State VFW says video poker popularity at local posts dulled by time, lawBy MARK HAYWARD
New Hampshire Union Leader
June 22. 2013 10:39PM
MANCHESTER - Veterans-service organizations have quietly gotten rid of video poker machines over the last several years, according to leaders who attributed the moves to tougher laws and a desire to rebrand the image of the local veterans hall.
The transition became clear last week, when leaders of Queen City Memorial VFW post approached Manchester aldermen and asked for a refund of hefty licensing fees for poker machines. The outgoing president had paid the $2,000 annual fee per machine, unaware of plans to scrap the machines.
Dana Hussey, state adjutant for Veterans of Foreign Wars, said poker machines used to be prevalent in the 51 VFW posts across the state. But as posts gave them up over the years, Manchester was the only holdout, he said.
Poker machines are located in clubs and bars across the city. They are supposed to be used for amusement only, not for illegal cash payouts.
Assistant Manchester Police Chief Nick Willard said police are always looking to arrest people involved in illegal gambling. Gambling investigations are coordinated out of the Special Investigations Unit, which also handles drug crimes.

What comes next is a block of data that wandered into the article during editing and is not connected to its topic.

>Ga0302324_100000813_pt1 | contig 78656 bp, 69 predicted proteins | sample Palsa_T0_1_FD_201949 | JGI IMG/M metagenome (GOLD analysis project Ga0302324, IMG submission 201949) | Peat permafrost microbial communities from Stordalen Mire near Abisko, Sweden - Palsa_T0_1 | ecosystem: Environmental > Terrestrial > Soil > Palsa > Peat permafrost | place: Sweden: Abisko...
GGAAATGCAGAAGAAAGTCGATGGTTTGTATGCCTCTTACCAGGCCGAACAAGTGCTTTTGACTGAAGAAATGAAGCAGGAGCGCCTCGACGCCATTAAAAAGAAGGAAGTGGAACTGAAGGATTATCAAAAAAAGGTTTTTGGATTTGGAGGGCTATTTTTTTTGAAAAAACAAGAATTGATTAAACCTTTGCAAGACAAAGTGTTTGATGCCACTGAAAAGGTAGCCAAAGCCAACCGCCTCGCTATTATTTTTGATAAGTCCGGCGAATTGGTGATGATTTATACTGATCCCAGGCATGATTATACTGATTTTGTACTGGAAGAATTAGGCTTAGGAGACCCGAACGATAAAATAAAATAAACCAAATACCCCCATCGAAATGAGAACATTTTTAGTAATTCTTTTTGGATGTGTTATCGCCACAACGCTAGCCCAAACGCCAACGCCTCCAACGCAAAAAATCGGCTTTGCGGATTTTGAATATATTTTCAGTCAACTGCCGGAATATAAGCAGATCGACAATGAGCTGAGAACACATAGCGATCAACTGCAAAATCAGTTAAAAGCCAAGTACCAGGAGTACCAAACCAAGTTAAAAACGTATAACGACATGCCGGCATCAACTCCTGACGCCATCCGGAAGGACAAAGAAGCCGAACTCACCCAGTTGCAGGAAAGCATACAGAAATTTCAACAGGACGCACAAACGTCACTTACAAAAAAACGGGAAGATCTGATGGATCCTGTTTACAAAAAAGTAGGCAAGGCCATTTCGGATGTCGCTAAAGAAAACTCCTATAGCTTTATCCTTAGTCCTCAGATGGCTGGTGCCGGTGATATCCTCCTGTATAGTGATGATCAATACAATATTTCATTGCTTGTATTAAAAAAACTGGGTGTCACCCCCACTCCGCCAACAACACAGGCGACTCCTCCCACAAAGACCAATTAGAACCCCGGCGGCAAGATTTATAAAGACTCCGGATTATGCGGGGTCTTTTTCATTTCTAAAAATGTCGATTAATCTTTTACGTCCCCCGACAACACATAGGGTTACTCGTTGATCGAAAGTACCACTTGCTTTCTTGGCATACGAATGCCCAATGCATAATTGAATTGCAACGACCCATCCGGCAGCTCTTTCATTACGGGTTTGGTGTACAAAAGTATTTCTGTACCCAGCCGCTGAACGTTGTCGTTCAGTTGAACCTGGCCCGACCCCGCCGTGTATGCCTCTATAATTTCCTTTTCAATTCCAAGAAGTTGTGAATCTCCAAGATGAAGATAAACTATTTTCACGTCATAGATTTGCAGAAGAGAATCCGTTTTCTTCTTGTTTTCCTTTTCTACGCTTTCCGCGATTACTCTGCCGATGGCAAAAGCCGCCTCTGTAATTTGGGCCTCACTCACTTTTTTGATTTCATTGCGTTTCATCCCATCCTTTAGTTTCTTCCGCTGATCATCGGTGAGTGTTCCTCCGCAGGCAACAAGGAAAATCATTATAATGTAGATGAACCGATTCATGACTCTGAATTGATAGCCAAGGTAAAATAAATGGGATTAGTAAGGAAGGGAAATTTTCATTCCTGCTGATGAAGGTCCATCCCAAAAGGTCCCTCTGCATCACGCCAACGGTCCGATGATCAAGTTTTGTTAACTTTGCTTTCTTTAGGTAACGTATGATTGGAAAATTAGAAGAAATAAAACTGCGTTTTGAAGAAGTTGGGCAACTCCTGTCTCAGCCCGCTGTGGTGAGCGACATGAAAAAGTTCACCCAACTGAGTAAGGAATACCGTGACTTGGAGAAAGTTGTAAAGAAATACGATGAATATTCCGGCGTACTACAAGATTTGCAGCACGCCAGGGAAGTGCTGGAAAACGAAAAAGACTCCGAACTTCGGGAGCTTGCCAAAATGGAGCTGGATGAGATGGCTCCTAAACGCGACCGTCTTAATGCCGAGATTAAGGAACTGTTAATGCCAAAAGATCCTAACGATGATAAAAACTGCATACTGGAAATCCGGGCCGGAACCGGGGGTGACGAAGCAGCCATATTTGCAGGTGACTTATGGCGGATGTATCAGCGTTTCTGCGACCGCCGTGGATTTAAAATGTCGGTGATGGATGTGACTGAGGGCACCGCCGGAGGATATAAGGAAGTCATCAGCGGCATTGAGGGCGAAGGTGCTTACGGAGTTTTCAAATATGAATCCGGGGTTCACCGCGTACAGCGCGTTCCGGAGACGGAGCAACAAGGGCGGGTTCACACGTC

Both investigations are similar because they involve undercover work and building trust with would-be lawbreakers.
"Our concern is if it's as widespread as he indicated, no one contacted the police department," Willard said. "It shows how difficult it is to crack that culture."
He said he could not talk about whether police are investigating the post. But he said an investigation into possible gambling activities in the past would pose a greater challenge because the machines would be gone and the operation would no longer be in place to infiltrate.
The overall popularity of such machines is on the decline. For example, in 1997, the city counted 470 licensed poker machines, according to previous newspaper articles. This year, there are 120, said Kevin Kincaid, the city clerk in charge of licensing.
A former police officer, Kincaid attributes the drop in poker machines to police crackdowns and a 2000 law that made gambling a felony.
For his part, Hussey said the statewide VFW couldn't say for sure whether posts paid cash prizes to the players who won video poker games, but he said many organizations got rid of machines after the penalty for illegal gambling became a felony.
"The VFW, we don't get involved with the canteens. The less we know about what they do with these machines, the better," he said.